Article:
|Some wheels, like these Irwin Cycling wheels here, make going tubeless super easy.|
This prompted me to read through the thread and I did stop and add some context to it. But that said, it appears that there are a lot of confused individuals out there yet in 2018 when it comes to tubeless tires for bicycles.
I have, on occasion here on this blog, written a "State Of Tubelessness" post. The first one I could dig up was from 2010, but I had been writing about my trials and tribulations with tubeless tires almost from the onset of the blog in 2005. But for all intents and purposes, my real pursuit of going tubeless started in 2007, so I figured why not detail briefly what has happened over the past ten years in terms of tubeless tires for bicycles.
Obviously somewhere this all started and the beginnings of tubeless tires in our era started in the late 90's with a guy by the name of Stan Koziak. You know his company by the name of "Stan's", but the full name of the company is "Stan's NoTubes", which should give you a clue as to what sort of tires his system are meant for. Stan's was, and still is, a system for converting non-tubeless tires to tubeless usage. That specifically means folding bead and wire bead performance tires that were never meant to be tubeless. Of course, you can run tubeless tires on Stan's rims, but not all will fit.
|A set of ZTR Flow rims I still have were tried with many tires in the past.|
Of course, that standard is UST, or Uniform System Tubeless, which Mavic, Hutchinson, and Michelin first developed in 1999. Later a few other companies would adopt the standard, most notably GEAX/Vittoria, but for the most part, the stringent dimensions and testing protocol of UST wasn't adopted by the industry universally. This caused UST to be pretty much pigeonholed to the XC racer set, and most average mountain bikers were not getting into UST in the early 00's. The fact that true, air-tight tubeless tires were a lot heavier than their folding bead counterparts was also a part of this.
Meanwhile, 29"ers were becoming a thing, and the rim and tire manufacturers were standing off from adopting any single standard until things shook themselves out. This sort of played into the hands of Stan's who were the "average person's" tubeless "system" of choice. Obviously, Stan's made for a lighter weight set up, because you used a folding bead tire, which in some cases could be well over 200 grams lighter than a UST tire. The trouble with Stan's was that non-tubeless, folding bead tires were difficult to get sealed, didn't last long, and some were failing spectacularly due to the added stresses present without a tube to reinforce the bead and sidewall.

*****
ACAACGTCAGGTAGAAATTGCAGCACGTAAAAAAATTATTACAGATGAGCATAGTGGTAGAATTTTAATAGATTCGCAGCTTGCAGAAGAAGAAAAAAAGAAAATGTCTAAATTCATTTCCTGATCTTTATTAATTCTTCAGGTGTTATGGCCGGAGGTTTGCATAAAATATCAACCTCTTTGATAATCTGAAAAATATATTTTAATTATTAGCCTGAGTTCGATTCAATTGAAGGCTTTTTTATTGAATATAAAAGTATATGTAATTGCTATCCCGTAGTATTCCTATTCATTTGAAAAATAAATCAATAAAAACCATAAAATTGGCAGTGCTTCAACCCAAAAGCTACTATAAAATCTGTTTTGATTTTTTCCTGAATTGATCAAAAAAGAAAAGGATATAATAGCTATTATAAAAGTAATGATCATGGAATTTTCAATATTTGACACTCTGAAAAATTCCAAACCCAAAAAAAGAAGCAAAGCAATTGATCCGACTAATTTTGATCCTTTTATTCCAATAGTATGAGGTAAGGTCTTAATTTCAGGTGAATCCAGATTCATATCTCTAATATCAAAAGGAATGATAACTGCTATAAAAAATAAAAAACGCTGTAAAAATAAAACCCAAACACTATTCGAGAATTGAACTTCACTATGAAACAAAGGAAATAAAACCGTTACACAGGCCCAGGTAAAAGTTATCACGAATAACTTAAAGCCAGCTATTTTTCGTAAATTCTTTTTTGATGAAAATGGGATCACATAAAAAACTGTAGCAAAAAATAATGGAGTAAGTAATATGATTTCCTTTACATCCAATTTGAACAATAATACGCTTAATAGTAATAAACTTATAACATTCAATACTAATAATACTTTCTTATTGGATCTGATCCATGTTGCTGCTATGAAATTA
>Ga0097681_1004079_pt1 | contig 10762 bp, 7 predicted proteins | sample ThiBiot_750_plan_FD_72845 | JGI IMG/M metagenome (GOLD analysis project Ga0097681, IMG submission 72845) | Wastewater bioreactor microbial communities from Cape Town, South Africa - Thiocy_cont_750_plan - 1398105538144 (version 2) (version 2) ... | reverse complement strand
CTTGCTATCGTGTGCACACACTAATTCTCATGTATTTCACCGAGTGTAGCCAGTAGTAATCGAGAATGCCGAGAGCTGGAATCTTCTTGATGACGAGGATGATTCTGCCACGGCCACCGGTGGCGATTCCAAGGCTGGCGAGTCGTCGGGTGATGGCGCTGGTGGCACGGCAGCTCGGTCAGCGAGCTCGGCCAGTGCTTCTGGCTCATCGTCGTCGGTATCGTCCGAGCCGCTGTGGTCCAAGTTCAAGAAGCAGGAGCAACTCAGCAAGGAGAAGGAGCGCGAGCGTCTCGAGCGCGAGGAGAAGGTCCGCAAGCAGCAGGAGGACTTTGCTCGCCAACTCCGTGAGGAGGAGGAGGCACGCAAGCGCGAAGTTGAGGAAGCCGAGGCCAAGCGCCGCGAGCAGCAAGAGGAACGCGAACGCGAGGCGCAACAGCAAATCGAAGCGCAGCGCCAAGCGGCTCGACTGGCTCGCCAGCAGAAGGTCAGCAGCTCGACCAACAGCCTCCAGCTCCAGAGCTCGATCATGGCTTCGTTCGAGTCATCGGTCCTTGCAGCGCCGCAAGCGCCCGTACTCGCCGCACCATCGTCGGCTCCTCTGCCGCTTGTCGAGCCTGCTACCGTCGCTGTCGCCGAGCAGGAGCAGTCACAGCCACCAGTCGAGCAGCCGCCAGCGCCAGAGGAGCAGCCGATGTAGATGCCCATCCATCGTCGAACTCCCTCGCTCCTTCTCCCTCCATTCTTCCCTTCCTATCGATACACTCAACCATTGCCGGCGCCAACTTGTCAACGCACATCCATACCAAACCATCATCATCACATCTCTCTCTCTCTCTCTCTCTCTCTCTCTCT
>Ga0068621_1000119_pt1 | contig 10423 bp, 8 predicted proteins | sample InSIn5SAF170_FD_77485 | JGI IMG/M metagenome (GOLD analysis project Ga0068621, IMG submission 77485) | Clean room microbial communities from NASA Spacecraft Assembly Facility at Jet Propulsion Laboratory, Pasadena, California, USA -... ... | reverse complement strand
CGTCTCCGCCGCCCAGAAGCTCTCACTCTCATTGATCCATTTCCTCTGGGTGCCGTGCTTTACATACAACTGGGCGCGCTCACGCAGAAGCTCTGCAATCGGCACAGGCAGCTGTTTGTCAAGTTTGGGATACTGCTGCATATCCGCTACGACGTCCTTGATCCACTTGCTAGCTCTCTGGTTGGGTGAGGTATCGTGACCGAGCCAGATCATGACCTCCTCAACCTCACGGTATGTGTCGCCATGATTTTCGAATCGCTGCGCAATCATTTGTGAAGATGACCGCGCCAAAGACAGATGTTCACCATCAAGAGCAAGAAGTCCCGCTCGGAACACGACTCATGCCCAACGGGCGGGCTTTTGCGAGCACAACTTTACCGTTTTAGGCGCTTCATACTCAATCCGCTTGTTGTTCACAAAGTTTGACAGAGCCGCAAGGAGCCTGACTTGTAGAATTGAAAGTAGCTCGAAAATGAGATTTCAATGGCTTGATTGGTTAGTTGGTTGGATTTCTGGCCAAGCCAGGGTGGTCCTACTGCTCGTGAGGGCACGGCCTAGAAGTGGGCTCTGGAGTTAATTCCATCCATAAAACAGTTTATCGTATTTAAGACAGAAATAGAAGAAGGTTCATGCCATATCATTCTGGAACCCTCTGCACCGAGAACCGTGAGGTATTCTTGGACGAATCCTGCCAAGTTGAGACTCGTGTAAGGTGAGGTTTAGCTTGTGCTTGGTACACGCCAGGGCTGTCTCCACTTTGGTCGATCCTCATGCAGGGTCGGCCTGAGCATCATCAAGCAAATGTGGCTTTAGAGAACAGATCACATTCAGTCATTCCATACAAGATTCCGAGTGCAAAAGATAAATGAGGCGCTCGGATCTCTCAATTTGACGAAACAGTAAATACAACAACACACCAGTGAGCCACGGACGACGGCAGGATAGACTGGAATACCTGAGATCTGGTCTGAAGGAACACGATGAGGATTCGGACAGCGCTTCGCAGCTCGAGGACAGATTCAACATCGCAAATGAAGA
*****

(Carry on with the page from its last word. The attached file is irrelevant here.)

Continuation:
That all began to change in the late 00's as Trek/Bontrager/Fisher began to push for tubeless systems that they could use on their bikes. Since Bontrager sold tires, a system where tire, plastic "TLR" rim strip, and rim was developed which was very user friendly and worked tremendously well. But like UST before it, this was not an "open standard", so other companies were developing their own systems to compete. Specialized had "2Bliss", WTB developed "TCS", and rim manufacturers that did not make tires and tire manufacturers that did not make rims were left wondering what to do.
|Rim companies, like Velocity, kind of shot for a :middle ground" in terms of design.|
So, in 2018, you can probably see why it is that people get confused. Fit issues exist, and remember, tolerances don't need to vary much so that very small variances can mean that some components will not be compatible with others, despite the labels saying 700c, or 622ISO. This gives people fits, because if labels match up, components should as well, or so the thinking goes. However, saying 622ISO is the "fine measurement all should be at", is like thinking every square mile in the country is the same size. They are not, and neither is everyone's rims and tires. That may sound weird, but if you've ever tried mounting a Michelin tubeless tire on a Stan's rim, you know what I mean. You might get the two mounted to one another, but woe be to you if you have a catastrophic failure on a ride and you think you are getting a tube in there.
Stay tuned for Part 2 tomorrow....